Political Science | Environmental Policy
Y313 | 3715 | Day


	This course examines the politics surrounding environmental
problems.  Due to the unique nature of different environmental
problems, there is a wide diversity of interventions that have been
experimented with over time.  The result is a field that is messy at
best, and one of the fundamental lessons we will focus on is that
interventions should be context-specific to the case at hand, and
that we should avoid seeking out blueprint models of solutions.
	Nevertheless, some general lessons can be learned.  To begin
with, we will need to understand that environmental politics is a
relatively new field that emerged in response to changing societal
values and widely-held perceptions that there were man-made
environmental problems.  Therefore we will start with a brief
examination of the environmental movement.  Secondly, because we will
be focusing for the most part on environmental policy and politics in
the United States, we will examine American political culture and
governmental institutions and how these shape environmental policy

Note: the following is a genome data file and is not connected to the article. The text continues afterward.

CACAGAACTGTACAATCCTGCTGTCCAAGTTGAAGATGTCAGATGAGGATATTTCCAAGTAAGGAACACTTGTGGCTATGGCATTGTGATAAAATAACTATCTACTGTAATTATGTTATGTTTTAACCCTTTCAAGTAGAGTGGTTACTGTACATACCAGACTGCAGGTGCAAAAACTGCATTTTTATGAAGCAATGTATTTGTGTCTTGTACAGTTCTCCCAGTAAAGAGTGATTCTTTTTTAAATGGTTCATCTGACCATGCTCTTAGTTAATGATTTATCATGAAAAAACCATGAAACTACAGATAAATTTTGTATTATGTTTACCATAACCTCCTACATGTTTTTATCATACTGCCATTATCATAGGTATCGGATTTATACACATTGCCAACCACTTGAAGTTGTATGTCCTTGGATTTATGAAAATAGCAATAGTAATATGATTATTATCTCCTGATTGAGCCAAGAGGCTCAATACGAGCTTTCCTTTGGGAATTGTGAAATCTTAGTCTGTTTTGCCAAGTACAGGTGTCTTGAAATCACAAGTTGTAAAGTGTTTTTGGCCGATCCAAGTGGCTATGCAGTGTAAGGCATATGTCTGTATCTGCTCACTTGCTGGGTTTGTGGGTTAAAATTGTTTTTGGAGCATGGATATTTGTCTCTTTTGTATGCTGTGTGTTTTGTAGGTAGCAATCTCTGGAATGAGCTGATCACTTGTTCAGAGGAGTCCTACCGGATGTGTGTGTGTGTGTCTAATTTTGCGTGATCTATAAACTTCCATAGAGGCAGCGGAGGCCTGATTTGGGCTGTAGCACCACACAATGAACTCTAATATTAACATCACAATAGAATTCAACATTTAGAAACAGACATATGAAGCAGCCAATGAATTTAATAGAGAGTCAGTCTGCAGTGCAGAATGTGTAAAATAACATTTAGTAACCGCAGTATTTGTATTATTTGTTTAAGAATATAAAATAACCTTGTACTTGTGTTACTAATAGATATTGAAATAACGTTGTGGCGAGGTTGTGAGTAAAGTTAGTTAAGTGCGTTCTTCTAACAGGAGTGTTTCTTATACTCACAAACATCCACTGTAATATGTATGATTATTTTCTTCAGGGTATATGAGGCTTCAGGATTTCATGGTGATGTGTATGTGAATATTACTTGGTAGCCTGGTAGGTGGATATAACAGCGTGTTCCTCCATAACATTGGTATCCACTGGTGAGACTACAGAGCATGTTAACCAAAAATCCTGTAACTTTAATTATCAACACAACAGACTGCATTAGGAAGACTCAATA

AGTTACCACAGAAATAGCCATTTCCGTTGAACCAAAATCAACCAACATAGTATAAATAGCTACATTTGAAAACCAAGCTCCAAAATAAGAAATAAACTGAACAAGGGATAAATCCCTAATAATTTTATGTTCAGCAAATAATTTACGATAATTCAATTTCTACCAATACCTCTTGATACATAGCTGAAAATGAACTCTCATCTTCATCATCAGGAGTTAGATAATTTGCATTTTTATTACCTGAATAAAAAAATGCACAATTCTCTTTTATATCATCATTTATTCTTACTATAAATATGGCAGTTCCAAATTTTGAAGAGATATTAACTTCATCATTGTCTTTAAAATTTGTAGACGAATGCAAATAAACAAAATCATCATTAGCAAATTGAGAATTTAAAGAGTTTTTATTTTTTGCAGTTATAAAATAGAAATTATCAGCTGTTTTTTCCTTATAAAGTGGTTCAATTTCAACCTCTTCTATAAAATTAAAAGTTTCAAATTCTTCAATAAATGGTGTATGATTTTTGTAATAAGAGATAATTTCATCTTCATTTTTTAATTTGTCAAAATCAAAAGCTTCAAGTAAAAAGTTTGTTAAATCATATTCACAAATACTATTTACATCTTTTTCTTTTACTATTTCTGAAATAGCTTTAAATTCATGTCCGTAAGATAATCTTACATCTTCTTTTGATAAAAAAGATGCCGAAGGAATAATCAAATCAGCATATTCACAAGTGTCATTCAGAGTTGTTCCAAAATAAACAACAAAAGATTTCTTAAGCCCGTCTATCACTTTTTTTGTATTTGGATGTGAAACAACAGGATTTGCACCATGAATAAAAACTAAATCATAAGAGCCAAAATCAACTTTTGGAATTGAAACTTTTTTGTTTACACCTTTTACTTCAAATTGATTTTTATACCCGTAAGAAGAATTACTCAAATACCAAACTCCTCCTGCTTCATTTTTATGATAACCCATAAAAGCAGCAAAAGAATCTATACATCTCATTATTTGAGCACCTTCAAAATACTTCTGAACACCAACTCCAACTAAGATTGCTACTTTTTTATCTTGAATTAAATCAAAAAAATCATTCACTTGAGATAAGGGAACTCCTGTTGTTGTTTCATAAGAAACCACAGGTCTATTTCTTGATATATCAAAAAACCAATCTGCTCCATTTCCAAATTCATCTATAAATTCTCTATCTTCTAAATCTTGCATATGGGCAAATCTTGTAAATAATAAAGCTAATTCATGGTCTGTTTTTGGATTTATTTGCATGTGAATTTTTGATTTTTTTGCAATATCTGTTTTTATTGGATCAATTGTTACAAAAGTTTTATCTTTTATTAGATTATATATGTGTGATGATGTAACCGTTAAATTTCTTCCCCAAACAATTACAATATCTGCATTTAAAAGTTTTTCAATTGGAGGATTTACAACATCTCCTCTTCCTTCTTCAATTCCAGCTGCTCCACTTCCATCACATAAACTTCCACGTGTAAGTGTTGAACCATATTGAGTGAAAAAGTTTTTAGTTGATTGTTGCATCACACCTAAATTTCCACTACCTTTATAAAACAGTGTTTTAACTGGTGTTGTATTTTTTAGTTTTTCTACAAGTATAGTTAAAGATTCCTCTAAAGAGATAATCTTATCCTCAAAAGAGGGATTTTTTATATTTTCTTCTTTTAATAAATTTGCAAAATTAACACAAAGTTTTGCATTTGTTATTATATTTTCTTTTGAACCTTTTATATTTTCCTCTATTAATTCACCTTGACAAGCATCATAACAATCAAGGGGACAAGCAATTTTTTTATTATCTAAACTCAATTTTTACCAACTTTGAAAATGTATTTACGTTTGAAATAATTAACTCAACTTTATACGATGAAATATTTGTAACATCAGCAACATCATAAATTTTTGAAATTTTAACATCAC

interventions.  We will then examine general policy issues such as
the role of risk assessment and the move towards using economic
instruments to shape behaviors affecting the environment.  All of
this will serve as a background for examining different areas of
environmental policy, and we will see that the unique nature of the
environmental problem often necessitates developing creative
solutions.  Next, because many environmental problems are not
isolated within a particular geographic area (i.e. there are trans-
boundary environmental issues), we will examine issues of
international environmental policy and governance, an area that, due
to unique political and institutional issues, presents a whole set of
new problems to address.  We will conclude with a brief examination
of comparative environmental policies from other industrialized
nations, as a means of showing that there are indeed a range
of “successful” policy solutions to environmental problems, and that
success often stems from consciously recognizing the unique political
environment within which policy is made.
At the end of this class, you should come away with a clearer
understanding of how environmental problems have gotten on the
agenda, how environmental policy is formulated within the American
context, what instruments are employed to address environmental
policy issues, how different environmental problems lead to unique
political issues that are particularly context-specific, how trans-
boundary environmental problems in particular have pushed the
frontiers of international governance, and how environmental policy
is conducted within different countries.